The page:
And lastly, on a general business note, I wanted to report that I've been investigating how to better make Code Sorcery Workshop more green and sustainable and a better environmental citizen. I ran across a post by friend-of-the-Workshop Daniel Morrison about his efforts. Like his business, I too have minimal office needs. I also am able to take advantage of working remotely as well as DC's excellent public transportation in order to round out nearly a year now of essentially no driving for work. However, I do fly to conferences (though not many!), so that can always be reduced. I was also happy to learn last month that my webhost of eight years, pair Networks, has gone carbon neutral and is making other efforts to remain sustainable. This is a good trend! You can read more about pair's efforts here.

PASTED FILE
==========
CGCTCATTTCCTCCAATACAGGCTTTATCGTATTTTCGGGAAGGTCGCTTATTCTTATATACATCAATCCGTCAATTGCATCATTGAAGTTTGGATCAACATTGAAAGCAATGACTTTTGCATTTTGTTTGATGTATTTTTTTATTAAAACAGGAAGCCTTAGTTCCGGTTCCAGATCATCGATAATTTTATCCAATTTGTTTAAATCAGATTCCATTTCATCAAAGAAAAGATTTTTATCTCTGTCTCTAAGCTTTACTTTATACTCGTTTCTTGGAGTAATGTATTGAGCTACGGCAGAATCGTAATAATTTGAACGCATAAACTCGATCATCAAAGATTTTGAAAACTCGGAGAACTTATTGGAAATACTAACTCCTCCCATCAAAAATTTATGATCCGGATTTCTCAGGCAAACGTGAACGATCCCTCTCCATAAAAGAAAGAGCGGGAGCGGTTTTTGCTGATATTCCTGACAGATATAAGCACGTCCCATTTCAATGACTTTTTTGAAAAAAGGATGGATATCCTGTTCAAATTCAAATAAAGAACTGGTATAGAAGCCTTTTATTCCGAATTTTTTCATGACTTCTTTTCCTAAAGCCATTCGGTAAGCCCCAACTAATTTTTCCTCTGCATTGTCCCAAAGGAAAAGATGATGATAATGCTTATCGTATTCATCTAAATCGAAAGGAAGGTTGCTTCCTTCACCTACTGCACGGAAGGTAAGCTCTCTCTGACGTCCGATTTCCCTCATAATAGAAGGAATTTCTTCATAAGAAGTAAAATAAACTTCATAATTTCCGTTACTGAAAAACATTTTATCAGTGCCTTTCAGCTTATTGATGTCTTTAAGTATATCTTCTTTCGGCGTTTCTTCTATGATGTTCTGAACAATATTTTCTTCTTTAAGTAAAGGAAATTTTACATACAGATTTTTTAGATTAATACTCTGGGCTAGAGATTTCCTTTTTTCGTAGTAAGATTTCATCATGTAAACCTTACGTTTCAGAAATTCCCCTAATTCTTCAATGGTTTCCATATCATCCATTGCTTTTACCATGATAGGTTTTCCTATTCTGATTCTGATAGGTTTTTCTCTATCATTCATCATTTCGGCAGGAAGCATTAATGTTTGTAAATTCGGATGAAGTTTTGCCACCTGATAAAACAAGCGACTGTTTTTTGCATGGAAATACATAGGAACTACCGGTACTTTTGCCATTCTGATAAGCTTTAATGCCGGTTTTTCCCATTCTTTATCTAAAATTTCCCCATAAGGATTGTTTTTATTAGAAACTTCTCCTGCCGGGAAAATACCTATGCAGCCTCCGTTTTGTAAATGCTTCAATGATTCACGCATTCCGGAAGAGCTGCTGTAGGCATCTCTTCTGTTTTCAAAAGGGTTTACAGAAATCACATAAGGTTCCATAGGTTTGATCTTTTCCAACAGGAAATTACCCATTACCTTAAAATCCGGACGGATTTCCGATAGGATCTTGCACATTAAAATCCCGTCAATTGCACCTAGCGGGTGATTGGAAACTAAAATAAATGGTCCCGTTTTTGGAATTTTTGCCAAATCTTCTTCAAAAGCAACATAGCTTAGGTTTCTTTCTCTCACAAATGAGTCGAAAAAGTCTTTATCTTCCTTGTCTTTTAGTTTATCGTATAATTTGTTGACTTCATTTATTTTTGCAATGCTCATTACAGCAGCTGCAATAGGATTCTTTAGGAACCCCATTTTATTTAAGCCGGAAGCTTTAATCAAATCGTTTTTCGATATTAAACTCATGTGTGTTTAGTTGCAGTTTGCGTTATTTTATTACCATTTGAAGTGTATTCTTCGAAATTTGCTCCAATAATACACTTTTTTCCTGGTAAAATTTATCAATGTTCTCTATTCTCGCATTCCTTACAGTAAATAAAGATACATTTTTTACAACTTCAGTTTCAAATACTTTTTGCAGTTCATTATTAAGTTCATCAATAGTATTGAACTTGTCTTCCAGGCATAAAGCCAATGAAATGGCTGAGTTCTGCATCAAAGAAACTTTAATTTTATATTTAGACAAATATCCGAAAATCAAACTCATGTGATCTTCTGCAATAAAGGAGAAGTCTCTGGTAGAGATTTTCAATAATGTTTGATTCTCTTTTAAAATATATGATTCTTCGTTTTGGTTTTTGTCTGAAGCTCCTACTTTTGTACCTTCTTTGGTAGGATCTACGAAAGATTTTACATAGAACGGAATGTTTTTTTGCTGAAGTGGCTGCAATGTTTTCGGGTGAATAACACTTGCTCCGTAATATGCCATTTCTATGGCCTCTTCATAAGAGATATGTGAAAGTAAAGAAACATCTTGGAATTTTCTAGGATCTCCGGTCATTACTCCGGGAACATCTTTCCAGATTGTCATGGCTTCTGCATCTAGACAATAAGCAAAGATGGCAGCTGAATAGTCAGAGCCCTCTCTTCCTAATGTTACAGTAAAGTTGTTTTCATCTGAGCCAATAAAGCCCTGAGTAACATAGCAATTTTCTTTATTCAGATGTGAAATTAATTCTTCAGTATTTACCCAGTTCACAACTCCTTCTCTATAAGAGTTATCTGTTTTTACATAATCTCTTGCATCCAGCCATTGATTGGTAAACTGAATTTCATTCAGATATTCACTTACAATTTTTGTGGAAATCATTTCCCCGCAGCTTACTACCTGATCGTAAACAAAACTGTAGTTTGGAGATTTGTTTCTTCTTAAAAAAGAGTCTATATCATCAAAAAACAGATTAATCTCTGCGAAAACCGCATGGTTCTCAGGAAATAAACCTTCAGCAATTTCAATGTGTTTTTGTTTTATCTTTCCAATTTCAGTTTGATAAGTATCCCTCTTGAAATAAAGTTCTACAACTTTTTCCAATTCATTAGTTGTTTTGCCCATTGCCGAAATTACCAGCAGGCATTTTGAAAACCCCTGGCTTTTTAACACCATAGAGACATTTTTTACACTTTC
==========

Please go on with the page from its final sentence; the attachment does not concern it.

Whew! I think that's all for now. As I said, vacation is over and I'm back to working hard after playing hard. On a personal note, if you'd like to check out pictures from my 3,500 mile trip across the American Southwest, you can find them here. Enjoy!

DrupalCon Barcelona

Nothing like a vacation followed immediately by a European software conference to get things off track! I'm a little behind, but I'm starting to catch up and I wanted to post about a number of things, the first of which is Drupal.

I was fortunate enough to travel to Barcelona last week for DrupalCon, pretty much the ground zero for all things Drupal (more on my work with Drupal here). With over 400 people in attendance, the growth in the community has been tremendous and after three years working with the software myself, it's really inspiring to see both others picking it up as well as the future directions in which things are headed.

I attended a number of excellent panels (which I hope to blog about soon) including topics such as multilingual websites, advanced JavaScript, asset management, publishing workflows, database abstraction, new things in PHP 5, feed aggregation, and the scaling of the Drupal website, itself running Drupal (of course).